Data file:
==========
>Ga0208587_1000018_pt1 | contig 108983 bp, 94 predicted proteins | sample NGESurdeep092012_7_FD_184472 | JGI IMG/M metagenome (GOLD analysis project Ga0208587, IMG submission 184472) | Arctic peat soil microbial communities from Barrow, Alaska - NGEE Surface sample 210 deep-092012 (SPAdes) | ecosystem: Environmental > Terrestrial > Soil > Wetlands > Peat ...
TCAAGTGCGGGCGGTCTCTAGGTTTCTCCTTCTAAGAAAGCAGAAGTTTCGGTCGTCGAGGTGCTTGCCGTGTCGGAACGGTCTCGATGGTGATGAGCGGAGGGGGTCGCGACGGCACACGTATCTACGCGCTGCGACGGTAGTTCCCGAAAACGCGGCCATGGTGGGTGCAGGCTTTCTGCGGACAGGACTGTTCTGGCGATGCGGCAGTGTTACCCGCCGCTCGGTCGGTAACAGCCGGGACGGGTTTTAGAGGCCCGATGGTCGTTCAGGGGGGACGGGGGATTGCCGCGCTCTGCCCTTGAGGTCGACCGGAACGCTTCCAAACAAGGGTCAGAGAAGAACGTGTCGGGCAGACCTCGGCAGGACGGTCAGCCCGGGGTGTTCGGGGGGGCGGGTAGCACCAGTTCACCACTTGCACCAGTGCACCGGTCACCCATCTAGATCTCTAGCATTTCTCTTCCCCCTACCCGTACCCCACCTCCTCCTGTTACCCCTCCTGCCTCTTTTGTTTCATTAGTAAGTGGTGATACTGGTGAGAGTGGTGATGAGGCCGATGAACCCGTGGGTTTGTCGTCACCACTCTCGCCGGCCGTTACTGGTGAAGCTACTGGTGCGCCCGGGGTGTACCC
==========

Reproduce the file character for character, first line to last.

>Ga0208587_1000018_pt1 | contig 108983 bp, 94 predicted proteins | sample NGESurdeep092012_7_FD_184472 | JGI IMG/M metagenome (GOLD analysis project Ga0208587, IMG submission 184472) | Arctic peat soil microbial communities from Barrow, Alaska - NGEE Surface sample 210 deep-092012 (SPAdes) | ecosystem: Environmental > Terrestrial > Soil > Wetlands > Peat ...
TCAAGTGCGGGCGGTCTCTAGGTTTCTCCTTCTAAGAAAGCAGAAGTTTCGGTCGTCGAGGTGCTTGCCGTGTCGGAACGGTCTCGATGGTGATGAGCGGAGGGGGTCGCGACGGCACACGTATCTACGCGCTGCGACGGTAGTTCCCGAAAACGCGGCCATGGTGGGTGCAGGCTTTCTGCGGACAGGACTGTTCTGGCGATGCGGCAGTGTTACCCGCCGCTCGGTCGGTAACAGCCGGGACGGGTTTTAGAGGCCCGATGGTCGTTCAGGGGGGACGGGGGATTGCCGCGCTCTGCCCTTGAGGTCGACCGGAACGCTTCCAAACAAGGGTCAGAGAAGAACGTGTCGGGCAGACCTCGGCAGGACGGTCAGCCCGGGGTGTTCGGGGGGGCGGGTAGCACCAGTTCACCACTTGCACCAGTGCACCGGTCACCCATCTAGATCTCTAGCATTTCTCTTCCCCCTACCCGTACCCCACCTCCTCCTGTTACCCCTCCTGCCTCTTTTGTTTCATTAGTAAGTGGTGATACTGGTGAGAGTGGTGATGAGGCCGATGAACCCGTGGGTTTGTCGTCACCACTCTCGCCGGCCGTTACTGGTGAAGCTACTGGTGCGCCCGGGGTGTACCC